When performance wasn’t a consideration from day one, inefficiency becomes endemic, corrupting every square mibbibyte of the project. Why not iterate a giant array instead of using hashes? Why not use LINQ everywhere, repeatedly and inefficiently filtering a massively excessive superset of the needed data?
Firstly, I feel that the array vs hash and LINQ examples are fairly contrived. In reality, a good engineer shouldn’t even consider those approaches in the first place. There’s rarely a compelling reason to do so.
A decent solution of either example would take marginally more time and produce way better code. And that’s a trade-off a good engineer makes in a heartbeat from experience.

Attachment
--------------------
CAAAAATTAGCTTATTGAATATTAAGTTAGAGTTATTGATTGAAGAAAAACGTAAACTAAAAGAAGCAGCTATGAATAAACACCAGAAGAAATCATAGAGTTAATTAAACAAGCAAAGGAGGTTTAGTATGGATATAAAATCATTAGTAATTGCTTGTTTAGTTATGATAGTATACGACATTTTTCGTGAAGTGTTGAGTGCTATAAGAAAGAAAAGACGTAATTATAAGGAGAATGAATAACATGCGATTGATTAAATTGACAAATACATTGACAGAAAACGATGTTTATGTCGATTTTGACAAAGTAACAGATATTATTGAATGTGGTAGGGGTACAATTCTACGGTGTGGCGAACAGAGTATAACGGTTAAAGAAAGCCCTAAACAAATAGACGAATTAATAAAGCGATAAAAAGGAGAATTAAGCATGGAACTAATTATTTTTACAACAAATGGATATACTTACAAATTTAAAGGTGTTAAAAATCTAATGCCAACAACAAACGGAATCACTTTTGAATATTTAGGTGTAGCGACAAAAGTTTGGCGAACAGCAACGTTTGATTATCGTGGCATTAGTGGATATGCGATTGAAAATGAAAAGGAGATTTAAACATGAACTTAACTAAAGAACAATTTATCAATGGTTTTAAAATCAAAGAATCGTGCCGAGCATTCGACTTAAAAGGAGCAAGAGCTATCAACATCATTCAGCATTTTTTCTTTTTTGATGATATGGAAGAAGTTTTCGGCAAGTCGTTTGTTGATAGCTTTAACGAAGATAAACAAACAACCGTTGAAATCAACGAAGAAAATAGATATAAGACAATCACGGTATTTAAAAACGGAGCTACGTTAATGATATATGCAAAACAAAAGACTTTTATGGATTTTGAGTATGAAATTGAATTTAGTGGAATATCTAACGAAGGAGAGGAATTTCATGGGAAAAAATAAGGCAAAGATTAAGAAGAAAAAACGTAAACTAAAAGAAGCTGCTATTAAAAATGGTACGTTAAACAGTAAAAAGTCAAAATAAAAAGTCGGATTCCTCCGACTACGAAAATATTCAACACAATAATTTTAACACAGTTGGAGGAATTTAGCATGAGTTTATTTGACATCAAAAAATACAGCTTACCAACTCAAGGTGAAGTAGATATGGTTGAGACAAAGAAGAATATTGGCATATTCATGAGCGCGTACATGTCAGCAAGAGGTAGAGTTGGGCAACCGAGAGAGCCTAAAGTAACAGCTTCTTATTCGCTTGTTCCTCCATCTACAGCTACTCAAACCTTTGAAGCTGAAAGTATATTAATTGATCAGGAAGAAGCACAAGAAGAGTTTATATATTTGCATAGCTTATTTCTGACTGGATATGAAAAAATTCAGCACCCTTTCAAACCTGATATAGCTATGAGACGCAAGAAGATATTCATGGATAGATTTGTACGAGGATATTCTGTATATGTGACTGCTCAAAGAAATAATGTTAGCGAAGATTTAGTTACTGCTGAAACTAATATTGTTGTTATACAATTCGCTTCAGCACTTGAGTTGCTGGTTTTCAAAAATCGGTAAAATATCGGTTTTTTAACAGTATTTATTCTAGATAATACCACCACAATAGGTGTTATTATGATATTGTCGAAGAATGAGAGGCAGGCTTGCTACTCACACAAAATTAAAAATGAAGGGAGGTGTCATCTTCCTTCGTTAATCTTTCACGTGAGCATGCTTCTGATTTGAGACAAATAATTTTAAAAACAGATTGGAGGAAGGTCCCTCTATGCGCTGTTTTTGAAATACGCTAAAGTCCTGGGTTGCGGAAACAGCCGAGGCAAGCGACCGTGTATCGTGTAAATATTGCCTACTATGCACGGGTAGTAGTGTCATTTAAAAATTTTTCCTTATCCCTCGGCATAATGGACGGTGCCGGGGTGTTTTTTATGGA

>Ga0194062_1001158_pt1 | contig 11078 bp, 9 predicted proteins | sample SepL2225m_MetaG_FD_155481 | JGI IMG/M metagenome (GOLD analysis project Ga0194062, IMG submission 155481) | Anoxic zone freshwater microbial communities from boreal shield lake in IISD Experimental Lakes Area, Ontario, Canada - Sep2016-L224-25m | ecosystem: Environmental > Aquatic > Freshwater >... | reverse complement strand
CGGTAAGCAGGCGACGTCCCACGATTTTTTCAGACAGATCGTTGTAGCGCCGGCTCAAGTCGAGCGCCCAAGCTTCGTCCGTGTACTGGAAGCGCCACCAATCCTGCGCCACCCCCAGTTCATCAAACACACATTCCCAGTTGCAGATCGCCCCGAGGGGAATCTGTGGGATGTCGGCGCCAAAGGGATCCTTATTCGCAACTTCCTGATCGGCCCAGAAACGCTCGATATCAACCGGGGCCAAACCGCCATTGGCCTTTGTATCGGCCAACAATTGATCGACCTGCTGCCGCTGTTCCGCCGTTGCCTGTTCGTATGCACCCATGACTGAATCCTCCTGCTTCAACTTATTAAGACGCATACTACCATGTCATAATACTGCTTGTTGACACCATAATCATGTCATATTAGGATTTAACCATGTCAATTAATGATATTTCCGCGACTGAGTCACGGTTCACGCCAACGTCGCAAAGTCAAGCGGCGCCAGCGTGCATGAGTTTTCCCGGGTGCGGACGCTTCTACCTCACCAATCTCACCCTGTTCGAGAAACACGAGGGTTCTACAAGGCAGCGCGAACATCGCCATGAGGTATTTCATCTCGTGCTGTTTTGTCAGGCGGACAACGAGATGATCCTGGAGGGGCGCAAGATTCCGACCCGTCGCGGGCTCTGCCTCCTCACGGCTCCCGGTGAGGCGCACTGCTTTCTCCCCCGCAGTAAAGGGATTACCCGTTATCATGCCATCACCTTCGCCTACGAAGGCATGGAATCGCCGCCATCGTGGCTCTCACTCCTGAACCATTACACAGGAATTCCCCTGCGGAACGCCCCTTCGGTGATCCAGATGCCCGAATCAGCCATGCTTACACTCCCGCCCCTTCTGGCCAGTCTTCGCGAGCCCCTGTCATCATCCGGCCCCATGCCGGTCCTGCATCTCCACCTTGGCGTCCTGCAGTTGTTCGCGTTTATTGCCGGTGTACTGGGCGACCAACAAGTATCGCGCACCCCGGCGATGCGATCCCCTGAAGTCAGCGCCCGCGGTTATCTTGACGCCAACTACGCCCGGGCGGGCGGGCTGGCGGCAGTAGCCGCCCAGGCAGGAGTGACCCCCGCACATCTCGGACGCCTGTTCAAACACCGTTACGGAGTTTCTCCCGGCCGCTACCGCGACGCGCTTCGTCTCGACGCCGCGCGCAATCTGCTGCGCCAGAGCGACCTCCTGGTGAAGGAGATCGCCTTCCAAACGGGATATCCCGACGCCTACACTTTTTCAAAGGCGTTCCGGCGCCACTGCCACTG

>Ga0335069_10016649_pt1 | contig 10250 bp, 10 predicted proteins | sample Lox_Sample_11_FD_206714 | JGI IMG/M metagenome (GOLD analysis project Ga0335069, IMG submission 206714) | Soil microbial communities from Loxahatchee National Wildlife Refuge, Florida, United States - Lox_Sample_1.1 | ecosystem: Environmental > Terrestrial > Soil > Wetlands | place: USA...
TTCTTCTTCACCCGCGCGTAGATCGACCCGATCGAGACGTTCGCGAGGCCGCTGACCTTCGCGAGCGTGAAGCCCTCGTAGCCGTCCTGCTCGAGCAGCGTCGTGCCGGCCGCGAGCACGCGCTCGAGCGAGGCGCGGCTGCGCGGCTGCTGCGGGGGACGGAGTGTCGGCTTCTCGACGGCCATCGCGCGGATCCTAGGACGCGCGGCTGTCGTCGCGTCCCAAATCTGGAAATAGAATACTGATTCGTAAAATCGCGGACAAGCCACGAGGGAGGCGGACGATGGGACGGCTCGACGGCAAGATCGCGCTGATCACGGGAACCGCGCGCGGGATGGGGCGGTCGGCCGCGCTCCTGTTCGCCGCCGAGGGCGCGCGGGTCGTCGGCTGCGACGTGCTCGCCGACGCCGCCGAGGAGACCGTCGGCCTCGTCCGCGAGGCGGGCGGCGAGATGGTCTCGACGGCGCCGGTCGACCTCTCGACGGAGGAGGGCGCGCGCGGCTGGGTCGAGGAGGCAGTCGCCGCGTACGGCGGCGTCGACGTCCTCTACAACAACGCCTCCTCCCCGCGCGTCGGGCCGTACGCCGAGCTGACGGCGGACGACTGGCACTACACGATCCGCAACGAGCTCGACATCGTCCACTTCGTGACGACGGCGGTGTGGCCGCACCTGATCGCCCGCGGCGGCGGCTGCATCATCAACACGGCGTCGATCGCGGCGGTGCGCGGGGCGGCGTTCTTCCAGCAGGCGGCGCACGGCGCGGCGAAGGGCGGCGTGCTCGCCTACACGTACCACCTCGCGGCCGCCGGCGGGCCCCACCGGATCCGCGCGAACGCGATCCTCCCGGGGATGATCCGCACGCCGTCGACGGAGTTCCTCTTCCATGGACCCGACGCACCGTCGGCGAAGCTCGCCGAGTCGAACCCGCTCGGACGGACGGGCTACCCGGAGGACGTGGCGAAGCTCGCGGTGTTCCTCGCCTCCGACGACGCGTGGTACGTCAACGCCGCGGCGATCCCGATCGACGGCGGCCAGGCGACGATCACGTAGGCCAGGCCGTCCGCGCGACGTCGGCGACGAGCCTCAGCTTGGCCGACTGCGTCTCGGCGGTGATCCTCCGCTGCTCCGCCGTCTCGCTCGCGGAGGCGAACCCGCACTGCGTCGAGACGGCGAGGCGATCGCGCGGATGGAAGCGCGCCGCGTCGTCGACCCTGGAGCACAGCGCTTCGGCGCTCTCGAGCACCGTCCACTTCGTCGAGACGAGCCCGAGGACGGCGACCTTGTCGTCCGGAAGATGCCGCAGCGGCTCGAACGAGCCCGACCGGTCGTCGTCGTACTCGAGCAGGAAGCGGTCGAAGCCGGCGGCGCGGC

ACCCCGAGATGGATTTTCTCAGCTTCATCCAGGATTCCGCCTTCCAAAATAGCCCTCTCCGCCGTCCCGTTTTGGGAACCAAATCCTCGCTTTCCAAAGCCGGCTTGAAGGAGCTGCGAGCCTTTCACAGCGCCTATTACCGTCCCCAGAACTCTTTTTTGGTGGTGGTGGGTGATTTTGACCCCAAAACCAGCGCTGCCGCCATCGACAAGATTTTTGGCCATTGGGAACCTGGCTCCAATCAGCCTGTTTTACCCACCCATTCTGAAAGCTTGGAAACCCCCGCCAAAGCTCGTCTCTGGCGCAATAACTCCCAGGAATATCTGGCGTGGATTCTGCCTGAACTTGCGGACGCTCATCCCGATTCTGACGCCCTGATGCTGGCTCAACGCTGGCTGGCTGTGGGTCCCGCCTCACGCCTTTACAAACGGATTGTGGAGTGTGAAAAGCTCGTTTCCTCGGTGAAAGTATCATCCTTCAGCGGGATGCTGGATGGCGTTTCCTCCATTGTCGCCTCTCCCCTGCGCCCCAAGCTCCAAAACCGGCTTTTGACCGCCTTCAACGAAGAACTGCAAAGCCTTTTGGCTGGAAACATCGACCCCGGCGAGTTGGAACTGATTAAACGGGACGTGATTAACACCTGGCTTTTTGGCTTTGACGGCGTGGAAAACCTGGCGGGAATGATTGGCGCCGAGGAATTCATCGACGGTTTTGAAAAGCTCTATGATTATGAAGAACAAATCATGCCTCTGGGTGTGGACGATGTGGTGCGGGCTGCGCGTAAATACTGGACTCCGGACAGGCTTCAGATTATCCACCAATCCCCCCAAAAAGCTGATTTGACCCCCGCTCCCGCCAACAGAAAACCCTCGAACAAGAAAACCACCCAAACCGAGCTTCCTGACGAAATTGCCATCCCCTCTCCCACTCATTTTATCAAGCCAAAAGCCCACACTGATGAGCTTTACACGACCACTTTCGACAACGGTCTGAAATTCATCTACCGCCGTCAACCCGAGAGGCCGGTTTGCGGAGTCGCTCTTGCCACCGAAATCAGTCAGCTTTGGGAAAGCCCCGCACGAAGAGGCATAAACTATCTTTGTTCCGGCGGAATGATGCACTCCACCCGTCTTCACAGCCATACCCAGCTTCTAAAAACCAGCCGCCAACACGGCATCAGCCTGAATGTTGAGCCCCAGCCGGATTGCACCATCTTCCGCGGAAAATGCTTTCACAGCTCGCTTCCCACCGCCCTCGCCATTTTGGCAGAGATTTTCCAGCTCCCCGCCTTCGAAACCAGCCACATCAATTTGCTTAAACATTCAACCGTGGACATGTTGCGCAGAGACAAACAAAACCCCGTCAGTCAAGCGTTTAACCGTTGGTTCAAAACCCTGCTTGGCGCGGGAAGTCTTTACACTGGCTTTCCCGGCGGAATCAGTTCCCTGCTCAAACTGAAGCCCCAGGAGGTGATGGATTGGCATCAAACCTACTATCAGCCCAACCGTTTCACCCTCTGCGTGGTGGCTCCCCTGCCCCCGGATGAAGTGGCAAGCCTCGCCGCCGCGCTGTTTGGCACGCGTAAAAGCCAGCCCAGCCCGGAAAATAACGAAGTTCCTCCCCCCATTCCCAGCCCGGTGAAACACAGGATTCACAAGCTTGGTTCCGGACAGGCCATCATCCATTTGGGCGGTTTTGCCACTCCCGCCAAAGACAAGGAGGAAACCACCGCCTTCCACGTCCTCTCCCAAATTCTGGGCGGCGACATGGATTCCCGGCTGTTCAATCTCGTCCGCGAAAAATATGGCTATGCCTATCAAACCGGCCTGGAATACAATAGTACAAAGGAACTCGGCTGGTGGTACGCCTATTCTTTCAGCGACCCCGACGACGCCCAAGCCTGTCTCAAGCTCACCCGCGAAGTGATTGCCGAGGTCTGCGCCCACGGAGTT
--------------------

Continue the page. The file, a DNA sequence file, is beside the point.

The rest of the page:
Engineering is about making business goals/optimization trade-off decisions. Constantly. One of the many traits of good engineers is how quickly and accurately (on hindsight) we can make such decisions. Unless the business goal is optimization.
I find that these debates often come down to an either-or proposition: “put off optimization indefinitely” or “optimize to the max the whole way through.” But it should never be so black and white. From a business view, both approaches are wrong, as they tend to entail unnecessary costs.
After much programming experience, including trying both extremes, I’ve learned that a middle road is the most cost-effective.
-Jarret on Hacker News